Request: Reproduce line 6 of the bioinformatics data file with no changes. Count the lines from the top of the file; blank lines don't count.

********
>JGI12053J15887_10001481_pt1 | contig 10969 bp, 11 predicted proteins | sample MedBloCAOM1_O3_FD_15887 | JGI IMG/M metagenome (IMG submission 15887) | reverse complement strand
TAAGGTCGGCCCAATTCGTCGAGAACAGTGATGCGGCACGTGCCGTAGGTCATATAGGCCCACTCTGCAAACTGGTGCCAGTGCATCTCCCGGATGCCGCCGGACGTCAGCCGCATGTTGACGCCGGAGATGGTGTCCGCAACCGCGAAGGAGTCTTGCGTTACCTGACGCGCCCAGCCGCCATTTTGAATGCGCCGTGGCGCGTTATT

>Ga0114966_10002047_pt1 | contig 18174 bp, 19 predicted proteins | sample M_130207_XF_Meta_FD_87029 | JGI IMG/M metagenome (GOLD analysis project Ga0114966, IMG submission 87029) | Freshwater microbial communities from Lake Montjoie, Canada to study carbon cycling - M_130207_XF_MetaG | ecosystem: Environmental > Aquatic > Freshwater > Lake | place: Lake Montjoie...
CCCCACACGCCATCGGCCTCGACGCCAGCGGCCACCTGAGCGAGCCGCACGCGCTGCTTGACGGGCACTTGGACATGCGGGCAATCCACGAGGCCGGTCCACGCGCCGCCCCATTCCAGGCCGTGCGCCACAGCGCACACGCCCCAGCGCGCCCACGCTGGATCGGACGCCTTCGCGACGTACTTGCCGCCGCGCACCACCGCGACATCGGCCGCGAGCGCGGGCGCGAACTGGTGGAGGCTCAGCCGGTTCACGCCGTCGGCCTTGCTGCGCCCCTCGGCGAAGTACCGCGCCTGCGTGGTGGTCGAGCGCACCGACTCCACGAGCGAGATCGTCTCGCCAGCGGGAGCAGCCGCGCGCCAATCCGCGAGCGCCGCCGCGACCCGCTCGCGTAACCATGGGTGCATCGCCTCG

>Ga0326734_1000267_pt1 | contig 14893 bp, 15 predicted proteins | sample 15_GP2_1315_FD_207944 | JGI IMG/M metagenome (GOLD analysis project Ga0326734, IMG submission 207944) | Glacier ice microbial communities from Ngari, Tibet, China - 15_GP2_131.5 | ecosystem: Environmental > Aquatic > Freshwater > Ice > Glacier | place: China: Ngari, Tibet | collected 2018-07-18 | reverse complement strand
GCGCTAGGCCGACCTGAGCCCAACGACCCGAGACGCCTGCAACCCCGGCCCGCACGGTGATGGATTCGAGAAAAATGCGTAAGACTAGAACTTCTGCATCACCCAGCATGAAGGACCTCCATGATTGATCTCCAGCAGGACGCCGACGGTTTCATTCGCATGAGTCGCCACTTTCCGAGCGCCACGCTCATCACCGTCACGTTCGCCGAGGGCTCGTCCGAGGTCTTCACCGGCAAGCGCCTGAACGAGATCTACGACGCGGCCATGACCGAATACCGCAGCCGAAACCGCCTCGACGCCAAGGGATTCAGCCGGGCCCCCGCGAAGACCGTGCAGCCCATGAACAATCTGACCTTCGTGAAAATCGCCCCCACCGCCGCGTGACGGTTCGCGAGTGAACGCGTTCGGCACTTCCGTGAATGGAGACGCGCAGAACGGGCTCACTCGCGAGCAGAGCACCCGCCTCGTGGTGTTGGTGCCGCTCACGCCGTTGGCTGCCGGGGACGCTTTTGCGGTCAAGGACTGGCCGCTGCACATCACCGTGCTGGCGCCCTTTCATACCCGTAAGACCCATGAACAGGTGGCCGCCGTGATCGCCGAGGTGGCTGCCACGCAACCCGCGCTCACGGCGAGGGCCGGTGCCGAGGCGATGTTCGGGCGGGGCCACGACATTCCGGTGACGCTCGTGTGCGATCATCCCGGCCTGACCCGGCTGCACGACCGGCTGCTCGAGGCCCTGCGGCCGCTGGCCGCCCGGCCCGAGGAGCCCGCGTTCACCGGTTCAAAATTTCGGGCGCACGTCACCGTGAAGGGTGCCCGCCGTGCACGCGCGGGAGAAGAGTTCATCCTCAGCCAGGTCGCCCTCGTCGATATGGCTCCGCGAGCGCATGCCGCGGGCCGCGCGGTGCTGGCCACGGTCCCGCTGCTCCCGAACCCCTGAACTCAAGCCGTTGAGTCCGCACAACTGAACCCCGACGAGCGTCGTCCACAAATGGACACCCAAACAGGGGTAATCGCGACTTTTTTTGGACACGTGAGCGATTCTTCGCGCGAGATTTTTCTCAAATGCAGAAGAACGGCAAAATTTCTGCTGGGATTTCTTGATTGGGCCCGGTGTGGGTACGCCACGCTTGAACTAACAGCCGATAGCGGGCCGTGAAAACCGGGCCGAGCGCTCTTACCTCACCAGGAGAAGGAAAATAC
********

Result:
GCGCTAGGCCGACCTGAGCCCAACGACCCGAGACGCCTGCAACCCCGGCCCGCACGGTGATGGATTCGAGAAAAATGCGTAAGACTAGAACTTCTGCATCACCCAGCATGAAGGACCTCCATGATTGATCTCCAGCAGGACGCCGACGGTTTCATTCGCATGAGTCGCCACTTTCCGAGCGCCACGCTCATCACCGTCACGTTCGCCGAGGGCTCGTCCGAGGTCTTCACCGGCAAGCGCCTGAACGAGATCTACGACGCGGCCATGACCGAATACCGCAGCCGAAACCGCCTCGACGCCAAGGGATTCAGCCGGGCCCCCGCGAAGACCGTGCAGCCCATGAACAATCTGACCTTCGTGAAAATCGCCCCCACCGCCGCGTGACGGTTCGCGAGTGAACGCGTTCGGCACTTCCGTGAATGGAGACGCGCAGAACGGGCTCACTCGCGAGCAGAGCACCCGCCTCGTGGTGTTGGTGCCGCTCACGCCGTTGGCTGCCGGGGACGCTTTTGCGGTCAAGGACTGGCCGCTGCACATCACCGTGCTGGCGCCCTTTCATACCCGTAAGACCCATGAACAGGTGGCCGCCGTGATCGCCGAGGTGGCTGCCACGCAACCCGCGCTCACGGCGAGGGCCGGTGCCGAGGCGATGTTCGGGCGGGGCCACGACATTCCGGTGACGCTCGTGTGCGATCATCCCGGCCTGACCCGGCTGCACGACCGGCTGCTCGAGGCCCTGCGGCCGCTGGCCGCCCGGCCCGAGGAGCCCGCGTTCACCGGTTCAAAATTTCGGGCGCACGTCACCGTGAAGGGTGCCCGCCGTGCACGCGCGGGAGAAGAGTTCATCCTCAGCCAGGTCGCCCTCGTCGATATGGCTCCGCGAGCGCATGCCGCGGGCCGCGCGGTGCTGGCCACGGTCCCGCTGCTCCCGAACCCCTGAACTCAAGCCGTTGAGTCCGCACAACTGAACCCCGACGAGCGTCGTCCACAAATGGACACCCAAACAGGGGTAATCGCGACTTTTTTTGGACACGTGAGCGATTCTTCGCGCGAGATTTTTCTCAAATGCAGAAGAACGGCAAAATTTCTGCTGGGATTTCTTGATTGGGCCCGGTGTGGGTACGCCACGCTTGAACTAACAGCCGATAGCGGGCCGTGAAAACCGGGCCGAGCGCTCTTACCTCACCAGGAGAAGGAAAATAC